Pro bono opportunities for retired lawyers
Before we discuss finding resources for pro bono opportunities for retired lawyers, we should be clear on my definition of the term. For this article, “retired lawyers” include anyone not actively engaged in the practice of law regardless if they are registered with the Attorney Registration and Disciplinary Commission as an “active” lawyer or as an “inactive” or “retired” attorney as described in Illinois Supreme Court Rule 756(a)(5) & (a)(6). For a discussion of the different attorney registration statuses under Rule 756, see my article, The Alternatives to Registering for the “Active“ Practice of Law, Senior Lawyers Newsletter, Oct. 2016, vol. 8, no. 1.
Obviously, lawyers that are registered as active attorneys do not need to do anything special to perform pro bono legal services. For the inactive or retired lawyers, Rule 756(k)(1) explains the procedure for the “Authorization to Provide Pro Bono Services” as follows:
An attorney who is registered as inactive or retired under Rule 756(a)(5) or (a)(6), or an attorney who is admitted in another state and is not disbarred or otherwise suspended from practice in any jurisdiction shall be authorized to provide pro bono legalservices under the following circumstances:
(a) without charge or an expectation of a fee by the attorney;
(b) to persons of limited means or to organizations, as defined in paragraph (f) of this rule; and
(c) under the auspices of a sponsoring entity, which must be a not-for-profit legal services organization, governmental entity, law school clinical program, or bar association providing pro bono legal services as defined in paragraph (f)(1) of this rule.
Rule 756(k)(2) goes on to explain the duties of sponsoring organizations including, among other things, the duty to provide appropriate training, support and malpractice insurance for volunteers, and the duty to notify the Administrator that the participating attorney has ended his or her participation.
Rule 756(k)(3) sets forth the procedure for an attorney who has registered as inactive or retired, or an attorney who is admitted in another state but not in Illinois, to provide pro bono services under Rule 756. The attorney is required to submit a statement to the Administrator indicating a desire to provide pro bono services, along with a verification from a sponsoring entity or entities that the attorney will be participating in a pro bono program under the auspices of that entity. The authorization continues until the end of the calendar year in which the statement and verification are submitted. Rule 756(k)(4) permits an attorney to renew the authorization on an annual basis by submitting a statement that he or she continues to participate in a qualifying program, along with verification from the sponsoring entity that the attorney continues to participate in such a program under the entity’s auspices and that the attorney has taken part in any training required by the program.
In addition to doing a good deed, there is the additional benefit that the provisions of Rule 791 exempting “inactive or retired” attorneys from MCLE requirements continue to apply to these attorneys who are authorized to provide pro bono services under Rule 756, except that these attorneys shall participate in training required by the sponsoring entity. However, a “retired” status attorney must register on an annual basis, but is not required to pay a registration fee.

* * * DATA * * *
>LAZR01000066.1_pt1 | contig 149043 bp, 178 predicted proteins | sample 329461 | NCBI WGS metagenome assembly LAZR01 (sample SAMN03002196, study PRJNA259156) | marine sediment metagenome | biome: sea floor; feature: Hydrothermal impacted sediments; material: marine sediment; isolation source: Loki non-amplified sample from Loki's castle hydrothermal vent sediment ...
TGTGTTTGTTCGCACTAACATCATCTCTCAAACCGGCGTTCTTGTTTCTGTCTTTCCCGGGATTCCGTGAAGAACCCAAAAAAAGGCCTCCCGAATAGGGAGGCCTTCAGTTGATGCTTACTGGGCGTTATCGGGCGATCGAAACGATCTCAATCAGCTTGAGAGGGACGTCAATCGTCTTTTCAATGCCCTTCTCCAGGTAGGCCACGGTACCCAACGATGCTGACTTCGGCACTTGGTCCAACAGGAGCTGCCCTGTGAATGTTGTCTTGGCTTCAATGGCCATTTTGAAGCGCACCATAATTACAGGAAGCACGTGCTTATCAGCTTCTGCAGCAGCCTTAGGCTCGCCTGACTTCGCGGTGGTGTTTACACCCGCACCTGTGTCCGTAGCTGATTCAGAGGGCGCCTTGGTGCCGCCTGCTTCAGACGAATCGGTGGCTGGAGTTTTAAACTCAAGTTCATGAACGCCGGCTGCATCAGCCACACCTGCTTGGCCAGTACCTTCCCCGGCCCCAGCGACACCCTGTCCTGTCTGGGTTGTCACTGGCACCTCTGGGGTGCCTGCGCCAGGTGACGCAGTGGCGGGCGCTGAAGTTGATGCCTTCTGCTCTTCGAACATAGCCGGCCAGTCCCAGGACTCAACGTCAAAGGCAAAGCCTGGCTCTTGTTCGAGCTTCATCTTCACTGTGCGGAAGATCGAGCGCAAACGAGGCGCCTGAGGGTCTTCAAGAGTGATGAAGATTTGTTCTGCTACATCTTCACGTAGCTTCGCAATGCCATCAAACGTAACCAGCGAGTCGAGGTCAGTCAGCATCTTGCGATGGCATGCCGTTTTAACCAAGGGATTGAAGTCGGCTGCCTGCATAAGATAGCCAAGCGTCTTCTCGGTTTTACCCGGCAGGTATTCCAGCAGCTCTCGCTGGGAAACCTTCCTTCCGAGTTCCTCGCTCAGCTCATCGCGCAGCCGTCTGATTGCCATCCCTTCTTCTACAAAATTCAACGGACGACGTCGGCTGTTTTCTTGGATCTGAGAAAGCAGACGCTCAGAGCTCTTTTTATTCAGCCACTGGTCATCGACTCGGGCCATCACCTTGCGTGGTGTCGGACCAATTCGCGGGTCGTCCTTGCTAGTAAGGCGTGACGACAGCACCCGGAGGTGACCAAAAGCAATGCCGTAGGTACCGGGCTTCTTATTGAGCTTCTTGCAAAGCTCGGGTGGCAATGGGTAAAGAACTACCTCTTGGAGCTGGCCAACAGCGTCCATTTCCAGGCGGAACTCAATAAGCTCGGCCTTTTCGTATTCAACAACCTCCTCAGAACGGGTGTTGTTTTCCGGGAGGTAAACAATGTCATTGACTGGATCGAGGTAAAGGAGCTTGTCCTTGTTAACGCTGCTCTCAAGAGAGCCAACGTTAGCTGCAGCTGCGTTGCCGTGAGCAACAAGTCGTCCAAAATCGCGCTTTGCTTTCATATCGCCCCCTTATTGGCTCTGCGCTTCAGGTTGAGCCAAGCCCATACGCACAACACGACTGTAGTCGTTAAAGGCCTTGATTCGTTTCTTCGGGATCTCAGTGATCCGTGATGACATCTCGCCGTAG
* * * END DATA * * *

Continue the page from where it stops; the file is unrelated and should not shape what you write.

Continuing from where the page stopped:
The need for lawyers to provide pro bono services is well documented, such as in The Need for Pro Bono & How You Can Help by Michael Bergmann and Karen Munoz in the Elder Law newsletter (Nov. 2015, vol. 21 no. 1). In order to encourage attorneys to volunteer, Illinois Legal Aid Online has created a Virtual Advice Clinic that enables lawyers to provide pro bono advice from anywhere they can login. See Pro Bono Anywhere, by Nicole Capretta, Senior Lawyers Newsletter, Feb 2018, vol. 9, no,2. Ms. Capretta provides a website for lawyers to search for pro bono opportunities, www.IllinoisLegalAid.org. If you are interested in becoming an Online Legal Answers Volunteer send Ms. Capretta an email at firstname.lastname@example.org.
Pro bono opportunities are also listed for Chicago and outside of Chicago on the website for the Illinois Courts under “Legal Community” on the left hand side of the first page, www.illinoiscourts.gov. This link will connect you to a Pro Bono Opportunity Guide created by the Chicago Bar Foundation.
An example from my circuit of one of the opportunities listed is the Self-Represented Litigants Help Desk for Peoria and Tazewell Counties. Attorneys can sign-up for a two-hour shift and meet with clients for 30-minute appointments for brief advice or other limited scope representation. There is no ongoing representation beyond the help desk which means no litigation for those who no longer have access to electronic filing. The typical legal issues at the help desk include family law, eviction, mortgage foreclosure and orders of protection.
This program is sponsored by the Public Interest Law Initiative (PILI) which is a statewide organization that connects lawyers with those in need of free legal services. PILI also sponsors in some counties a Conflict of Interest Pro Bono Referral Panel and statewide the Armed Forces Legal Aid Network Veteran Pro Bono Referral program. For more information on PILI and to sign up for an opportunity near you go to: http://pili.org/pro-bono/opportunities
In conclusion, all retired lawyers regardless of their registration status can find a pro bono opportunity by checking the above websites. Good luck in finding an opportunity that enables you to continue to contribute to your community.